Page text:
Same gender sex not a crime, rules India court

Same gender sex not a crime, rules India court

New Delhi - The Centre had said that the other aspects of the penal provision should be allowed to remain in the statute book.


Published: Thu 6 Sep 2018, 11:52 AM

Last updated: Fri 7 Sep 2018, 2:08 AM

India’s Supreme Court on Thursday struck down a British-era law that made gay sex punishable by up to 10 years in prison, a landmark victory for gay rights.
“Constitutional morality cannot be martyred at the altar of social morality,” Chief Justice Dipak Misra said, reading the verdict. “Social morality cannot be used to violate the fundamental rights of even a single individual.”
As the news spread, the streets outside the courthouse erupted in cheers as opponents of the law danced and waved flags.
In its ruling, the court said sexual orientation was a “biological phenomenon” and that discrimination on that basis violated fundamental rights.
“We cannot change history but can pave a way for a better future,” said Justice D.Y. Chandrachud.
The law known as Section 377 held that sexual acts between members of the same sex was against the order of nature. The five petitioners who challenged the law said it was discriminatory and led to gays living in fear of harassment and persecution.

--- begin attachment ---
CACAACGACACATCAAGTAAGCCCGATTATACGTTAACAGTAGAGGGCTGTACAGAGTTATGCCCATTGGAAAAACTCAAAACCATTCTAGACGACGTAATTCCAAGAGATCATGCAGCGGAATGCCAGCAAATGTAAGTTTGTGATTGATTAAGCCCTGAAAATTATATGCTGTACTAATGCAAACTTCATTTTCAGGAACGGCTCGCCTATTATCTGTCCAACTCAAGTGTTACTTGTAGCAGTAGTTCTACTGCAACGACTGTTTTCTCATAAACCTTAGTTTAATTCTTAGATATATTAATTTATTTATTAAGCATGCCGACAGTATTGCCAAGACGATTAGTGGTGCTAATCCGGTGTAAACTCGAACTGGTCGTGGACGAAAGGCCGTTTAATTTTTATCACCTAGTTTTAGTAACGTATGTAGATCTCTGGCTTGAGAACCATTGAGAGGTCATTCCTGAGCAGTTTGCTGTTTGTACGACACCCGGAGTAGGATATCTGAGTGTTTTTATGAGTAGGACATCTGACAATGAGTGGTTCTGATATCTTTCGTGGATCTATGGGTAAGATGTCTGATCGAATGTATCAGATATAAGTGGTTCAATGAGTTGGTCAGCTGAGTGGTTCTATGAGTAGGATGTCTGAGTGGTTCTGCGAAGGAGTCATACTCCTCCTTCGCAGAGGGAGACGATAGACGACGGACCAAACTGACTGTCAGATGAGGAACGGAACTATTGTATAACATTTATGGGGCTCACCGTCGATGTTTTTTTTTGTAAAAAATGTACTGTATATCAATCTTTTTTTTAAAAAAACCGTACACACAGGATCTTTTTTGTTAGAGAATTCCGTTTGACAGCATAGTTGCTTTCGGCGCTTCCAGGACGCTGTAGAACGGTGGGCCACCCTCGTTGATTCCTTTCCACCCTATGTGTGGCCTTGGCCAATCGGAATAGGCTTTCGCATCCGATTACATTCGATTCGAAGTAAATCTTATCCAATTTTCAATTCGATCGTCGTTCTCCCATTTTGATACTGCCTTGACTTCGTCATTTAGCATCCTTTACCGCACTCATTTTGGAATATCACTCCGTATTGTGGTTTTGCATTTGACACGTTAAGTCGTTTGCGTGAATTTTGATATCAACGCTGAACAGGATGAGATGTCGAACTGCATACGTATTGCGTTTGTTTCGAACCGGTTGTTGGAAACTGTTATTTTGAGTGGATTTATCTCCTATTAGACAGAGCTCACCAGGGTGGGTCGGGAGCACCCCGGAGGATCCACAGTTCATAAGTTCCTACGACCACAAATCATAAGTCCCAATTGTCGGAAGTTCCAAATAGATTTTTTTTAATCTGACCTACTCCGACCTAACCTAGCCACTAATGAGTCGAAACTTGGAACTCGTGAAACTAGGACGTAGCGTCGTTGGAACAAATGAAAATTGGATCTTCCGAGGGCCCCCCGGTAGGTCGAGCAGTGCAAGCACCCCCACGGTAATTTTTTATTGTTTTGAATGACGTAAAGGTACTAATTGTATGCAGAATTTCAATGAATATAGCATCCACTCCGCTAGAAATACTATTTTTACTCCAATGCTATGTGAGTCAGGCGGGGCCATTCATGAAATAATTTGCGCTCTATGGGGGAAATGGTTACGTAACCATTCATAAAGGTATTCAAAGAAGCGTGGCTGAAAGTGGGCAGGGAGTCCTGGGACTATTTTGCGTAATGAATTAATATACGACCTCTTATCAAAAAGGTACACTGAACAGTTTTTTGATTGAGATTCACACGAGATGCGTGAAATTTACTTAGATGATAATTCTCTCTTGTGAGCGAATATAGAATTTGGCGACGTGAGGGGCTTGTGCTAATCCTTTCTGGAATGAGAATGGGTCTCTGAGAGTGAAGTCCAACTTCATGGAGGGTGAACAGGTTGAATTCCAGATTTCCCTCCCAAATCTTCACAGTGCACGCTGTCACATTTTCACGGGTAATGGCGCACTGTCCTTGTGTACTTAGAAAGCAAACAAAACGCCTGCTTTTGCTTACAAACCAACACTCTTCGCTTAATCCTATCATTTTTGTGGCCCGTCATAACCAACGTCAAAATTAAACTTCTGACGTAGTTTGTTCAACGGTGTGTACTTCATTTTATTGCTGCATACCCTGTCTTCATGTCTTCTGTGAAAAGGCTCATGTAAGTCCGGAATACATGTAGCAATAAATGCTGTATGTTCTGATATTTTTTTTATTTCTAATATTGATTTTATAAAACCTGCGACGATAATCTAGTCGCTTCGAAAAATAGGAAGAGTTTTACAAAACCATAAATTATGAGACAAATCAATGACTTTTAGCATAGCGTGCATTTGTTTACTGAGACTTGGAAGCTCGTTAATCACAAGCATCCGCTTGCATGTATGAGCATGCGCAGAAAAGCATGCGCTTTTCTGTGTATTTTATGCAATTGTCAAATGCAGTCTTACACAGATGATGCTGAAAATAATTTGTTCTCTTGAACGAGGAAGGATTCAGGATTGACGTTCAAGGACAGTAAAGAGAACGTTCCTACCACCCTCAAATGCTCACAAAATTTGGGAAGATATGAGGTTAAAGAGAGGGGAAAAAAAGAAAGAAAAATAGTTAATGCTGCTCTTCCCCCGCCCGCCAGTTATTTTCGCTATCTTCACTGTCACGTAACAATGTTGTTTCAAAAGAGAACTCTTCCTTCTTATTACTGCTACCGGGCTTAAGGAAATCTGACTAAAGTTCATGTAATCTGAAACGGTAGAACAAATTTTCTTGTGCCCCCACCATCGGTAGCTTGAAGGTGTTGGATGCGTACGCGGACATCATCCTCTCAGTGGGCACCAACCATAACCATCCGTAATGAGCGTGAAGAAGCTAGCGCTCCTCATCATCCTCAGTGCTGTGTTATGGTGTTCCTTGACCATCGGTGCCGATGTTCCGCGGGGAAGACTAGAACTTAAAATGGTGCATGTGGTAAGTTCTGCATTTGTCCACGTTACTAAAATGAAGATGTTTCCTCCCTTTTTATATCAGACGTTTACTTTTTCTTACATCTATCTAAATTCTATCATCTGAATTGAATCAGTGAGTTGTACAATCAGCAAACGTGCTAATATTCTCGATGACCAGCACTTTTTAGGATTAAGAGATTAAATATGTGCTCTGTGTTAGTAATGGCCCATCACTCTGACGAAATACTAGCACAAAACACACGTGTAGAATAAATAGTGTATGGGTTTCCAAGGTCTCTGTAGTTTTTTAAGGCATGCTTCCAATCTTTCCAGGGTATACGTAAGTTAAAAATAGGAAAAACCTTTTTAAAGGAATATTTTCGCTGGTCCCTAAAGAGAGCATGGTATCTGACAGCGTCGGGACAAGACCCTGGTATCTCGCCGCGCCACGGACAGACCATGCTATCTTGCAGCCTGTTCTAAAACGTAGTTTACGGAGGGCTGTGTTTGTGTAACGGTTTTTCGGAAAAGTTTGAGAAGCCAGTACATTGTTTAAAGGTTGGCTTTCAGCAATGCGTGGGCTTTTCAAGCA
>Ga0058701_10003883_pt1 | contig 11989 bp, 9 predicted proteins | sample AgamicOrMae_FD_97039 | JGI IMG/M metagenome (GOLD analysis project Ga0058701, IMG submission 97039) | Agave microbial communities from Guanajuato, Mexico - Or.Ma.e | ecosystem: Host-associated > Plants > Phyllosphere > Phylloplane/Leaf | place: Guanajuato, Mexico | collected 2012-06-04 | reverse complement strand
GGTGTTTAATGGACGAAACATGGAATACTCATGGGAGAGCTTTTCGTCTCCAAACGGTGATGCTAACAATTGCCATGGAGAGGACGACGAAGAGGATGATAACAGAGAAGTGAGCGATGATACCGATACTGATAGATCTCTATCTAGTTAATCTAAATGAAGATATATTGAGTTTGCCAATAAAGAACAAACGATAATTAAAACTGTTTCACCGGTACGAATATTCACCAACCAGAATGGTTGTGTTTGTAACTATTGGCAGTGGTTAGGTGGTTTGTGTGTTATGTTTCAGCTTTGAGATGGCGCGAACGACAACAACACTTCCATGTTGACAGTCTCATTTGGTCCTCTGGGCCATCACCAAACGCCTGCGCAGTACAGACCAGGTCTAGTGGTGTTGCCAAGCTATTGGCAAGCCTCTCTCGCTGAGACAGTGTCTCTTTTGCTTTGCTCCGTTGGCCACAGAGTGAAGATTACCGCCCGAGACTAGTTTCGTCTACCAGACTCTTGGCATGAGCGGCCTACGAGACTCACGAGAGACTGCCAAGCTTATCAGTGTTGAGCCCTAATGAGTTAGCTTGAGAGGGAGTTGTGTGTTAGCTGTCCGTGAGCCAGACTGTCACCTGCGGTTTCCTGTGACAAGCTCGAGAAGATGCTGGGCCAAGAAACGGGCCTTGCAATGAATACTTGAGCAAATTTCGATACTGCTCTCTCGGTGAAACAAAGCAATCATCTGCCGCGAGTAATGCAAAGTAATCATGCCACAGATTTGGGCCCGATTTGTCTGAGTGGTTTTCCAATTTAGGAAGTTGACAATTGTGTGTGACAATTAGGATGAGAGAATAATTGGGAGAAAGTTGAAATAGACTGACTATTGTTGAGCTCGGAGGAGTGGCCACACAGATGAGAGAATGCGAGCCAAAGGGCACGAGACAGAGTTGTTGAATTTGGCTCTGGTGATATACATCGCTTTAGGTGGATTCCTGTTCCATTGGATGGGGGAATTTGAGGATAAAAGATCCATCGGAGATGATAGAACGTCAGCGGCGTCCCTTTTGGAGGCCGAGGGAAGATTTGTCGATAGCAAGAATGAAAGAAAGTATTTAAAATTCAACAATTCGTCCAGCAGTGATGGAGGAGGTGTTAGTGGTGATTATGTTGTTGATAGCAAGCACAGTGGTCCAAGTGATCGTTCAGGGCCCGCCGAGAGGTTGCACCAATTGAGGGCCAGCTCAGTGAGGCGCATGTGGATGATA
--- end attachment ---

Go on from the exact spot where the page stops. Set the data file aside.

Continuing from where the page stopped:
The court’s ruling struck down the law’s sections on consensual gay sex, but let stand segments that deal with such issues as bestiality. On Thursday, a leader of a prominent hard-line Hindu group noted that while it doesn’t see homosexuality as a crime, it believes gay marriage is not “compatible with nature.”
Arun Kumar, a spokesman for the Rashtriya Swayamsevak Sangh, the parent organisation of the ruling Bharatiya Janata Party, said Indian society “traditionally does not recognise” gay relationships.

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